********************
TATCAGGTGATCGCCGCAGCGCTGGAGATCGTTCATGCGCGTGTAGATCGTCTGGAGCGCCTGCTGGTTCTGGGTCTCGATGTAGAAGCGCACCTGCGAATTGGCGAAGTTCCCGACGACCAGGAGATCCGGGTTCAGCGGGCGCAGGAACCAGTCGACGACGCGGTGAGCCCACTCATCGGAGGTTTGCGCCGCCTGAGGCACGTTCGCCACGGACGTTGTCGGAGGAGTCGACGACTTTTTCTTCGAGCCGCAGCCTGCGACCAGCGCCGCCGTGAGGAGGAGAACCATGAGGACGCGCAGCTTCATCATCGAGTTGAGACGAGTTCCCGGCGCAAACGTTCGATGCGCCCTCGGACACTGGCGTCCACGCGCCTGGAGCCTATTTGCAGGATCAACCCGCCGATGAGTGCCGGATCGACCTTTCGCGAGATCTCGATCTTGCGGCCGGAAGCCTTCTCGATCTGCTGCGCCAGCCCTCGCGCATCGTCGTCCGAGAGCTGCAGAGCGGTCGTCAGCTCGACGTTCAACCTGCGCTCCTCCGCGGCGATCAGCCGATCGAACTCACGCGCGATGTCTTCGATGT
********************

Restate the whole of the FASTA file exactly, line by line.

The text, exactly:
TATCAGGTGATCGCCGCAGCGCTGGAGATCGTTCATGCGCGTGTAGATCGTCTGGAGCGCCTGCTGGTTCTGGGTCTCGATGTAGAAGCGCACCTGCGAATTGGCGAAGTTCCCGACGACCAGGAGATCCGGGTTCAGCGGGCGCAGGAACCAGTCGACGACGCGGTGAGCCCACTCATCGGAGGTTTGCGCCGCCTGAGGCACGTTCGCCACGGACGTTGTCGGAGGAGTCGACGACTTTTTCTTCGAGCCGCAGCCTGCGACCAGCGCCGCCGTGAGGAGGAGAACCATGAGGACGCGCAGCTTCATCATCGAGTTGAGACGAGTTCCCGGCGCAAACGTTCGATGCGCCCTCGGACACTGGCGTCCACGCGCCTGGAGCCTATTTGCAGGATCAACCCGCCGATGAGTGCCGGATCGACCTTTCGCGAGATCTCGATCTTGCGGCCGGAAGCCTTCTCGATCTGCTGCGCCAGCCCTCGCGCATCGTCGTCCGAGAGCTGCAGAGCGGTCGTCAGCTCGACGTTCAACCTGCGCTCCTCCGCGGCGATCAGCCGATCGAACTCACGCGCGATGTCTTCGATGT